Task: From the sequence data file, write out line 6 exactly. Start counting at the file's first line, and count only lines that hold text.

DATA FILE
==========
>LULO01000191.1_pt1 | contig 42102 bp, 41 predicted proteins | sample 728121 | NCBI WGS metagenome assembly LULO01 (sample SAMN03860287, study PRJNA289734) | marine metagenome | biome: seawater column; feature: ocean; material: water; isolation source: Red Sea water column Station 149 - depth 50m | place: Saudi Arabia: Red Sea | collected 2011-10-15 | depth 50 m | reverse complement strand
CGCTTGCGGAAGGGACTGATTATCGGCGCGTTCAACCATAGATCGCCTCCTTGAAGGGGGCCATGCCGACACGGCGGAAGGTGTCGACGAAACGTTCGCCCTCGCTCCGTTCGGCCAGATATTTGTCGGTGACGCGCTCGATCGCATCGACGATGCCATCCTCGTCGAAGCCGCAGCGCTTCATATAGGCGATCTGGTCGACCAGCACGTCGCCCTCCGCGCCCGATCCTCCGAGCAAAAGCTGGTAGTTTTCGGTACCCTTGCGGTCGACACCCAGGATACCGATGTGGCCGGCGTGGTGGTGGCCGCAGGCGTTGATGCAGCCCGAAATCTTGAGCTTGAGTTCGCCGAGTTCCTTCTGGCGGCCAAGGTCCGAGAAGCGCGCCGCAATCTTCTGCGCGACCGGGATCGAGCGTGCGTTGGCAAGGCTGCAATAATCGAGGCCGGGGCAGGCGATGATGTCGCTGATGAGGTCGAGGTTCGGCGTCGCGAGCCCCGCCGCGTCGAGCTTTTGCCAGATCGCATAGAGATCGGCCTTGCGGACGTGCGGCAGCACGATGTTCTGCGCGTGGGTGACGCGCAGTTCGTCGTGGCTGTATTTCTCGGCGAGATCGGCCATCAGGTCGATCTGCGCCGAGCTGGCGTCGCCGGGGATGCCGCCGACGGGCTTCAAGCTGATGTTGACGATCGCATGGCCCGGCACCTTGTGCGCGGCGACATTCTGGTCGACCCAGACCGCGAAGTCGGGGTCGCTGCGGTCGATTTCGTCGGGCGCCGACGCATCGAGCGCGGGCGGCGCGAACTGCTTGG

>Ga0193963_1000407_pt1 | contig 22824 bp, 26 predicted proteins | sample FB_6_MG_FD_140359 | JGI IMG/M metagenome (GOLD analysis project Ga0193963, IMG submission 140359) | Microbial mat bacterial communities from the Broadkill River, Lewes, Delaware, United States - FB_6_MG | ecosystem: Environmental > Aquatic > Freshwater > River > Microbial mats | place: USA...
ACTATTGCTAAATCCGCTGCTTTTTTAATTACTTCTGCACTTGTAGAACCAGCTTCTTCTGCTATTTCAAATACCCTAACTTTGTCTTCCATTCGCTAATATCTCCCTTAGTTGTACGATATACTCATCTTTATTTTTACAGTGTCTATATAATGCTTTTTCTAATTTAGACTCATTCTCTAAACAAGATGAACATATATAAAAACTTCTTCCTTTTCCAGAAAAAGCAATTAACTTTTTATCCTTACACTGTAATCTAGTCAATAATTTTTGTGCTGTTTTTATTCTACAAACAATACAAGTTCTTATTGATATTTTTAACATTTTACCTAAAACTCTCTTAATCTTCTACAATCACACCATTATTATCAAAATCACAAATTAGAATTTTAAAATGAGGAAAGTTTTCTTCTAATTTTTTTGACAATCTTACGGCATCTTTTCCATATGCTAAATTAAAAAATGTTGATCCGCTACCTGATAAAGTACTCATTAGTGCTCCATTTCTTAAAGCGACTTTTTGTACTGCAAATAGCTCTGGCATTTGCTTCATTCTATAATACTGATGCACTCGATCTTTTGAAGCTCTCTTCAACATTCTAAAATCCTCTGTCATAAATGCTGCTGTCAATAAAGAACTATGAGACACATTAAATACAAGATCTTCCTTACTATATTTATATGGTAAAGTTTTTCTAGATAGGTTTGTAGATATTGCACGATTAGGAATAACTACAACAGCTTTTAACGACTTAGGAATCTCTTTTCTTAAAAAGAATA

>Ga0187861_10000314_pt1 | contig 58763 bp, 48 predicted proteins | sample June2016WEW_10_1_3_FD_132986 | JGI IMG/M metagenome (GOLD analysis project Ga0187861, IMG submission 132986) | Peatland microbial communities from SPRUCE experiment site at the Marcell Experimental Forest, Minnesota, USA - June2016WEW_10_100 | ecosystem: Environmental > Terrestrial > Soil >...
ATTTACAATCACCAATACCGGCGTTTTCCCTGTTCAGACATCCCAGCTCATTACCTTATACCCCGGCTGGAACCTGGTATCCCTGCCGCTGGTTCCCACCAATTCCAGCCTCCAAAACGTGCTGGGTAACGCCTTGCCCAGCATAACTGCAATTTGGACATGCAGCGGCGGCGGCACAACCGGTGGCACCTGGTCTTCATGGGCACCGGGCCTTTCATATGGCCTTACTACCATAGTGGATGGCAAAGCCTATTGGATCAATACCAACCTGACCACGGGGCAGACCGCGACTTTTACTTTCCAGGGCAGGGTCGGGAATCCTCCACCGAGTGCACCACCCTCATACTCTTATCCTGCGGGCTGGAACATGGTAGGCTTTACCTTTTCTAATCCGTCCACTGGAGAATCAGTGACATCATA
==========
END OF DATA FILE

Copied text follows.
ATTTACAATCACCAATACCGGCGTTTTCCCTGTTCAGACATCCCAGCTCATTACCTTATACCCCGGCTGGAACCTGGTATCCCTGCCGCTGGTTCCCACCAATTCCAGCCTCCAAAACGTGCTGGGTAACGCCTTGCCCAGCATAACTGCAATTTGGACATGCAGCGGCGGCGGCACAACCGGTGGCACCTGGTCTTCATGGGCACCGGGCCTTTCATATGGCCTTACTACCATAGTGGATGGCAAAGCCTATTGGATCAATACCAACCTGACCACGGGGCAGACCGCGACTTTTACTTTCCAGGGCAGGGTCGGGAATCCTCCACCGAGTGCACCACCCTCATACTCTTATCCTGCGGGCTGGAACATGGTAGGCTTTACCTTTTCTAATCCGTCCACTGGAGAATCAGTGACATCATA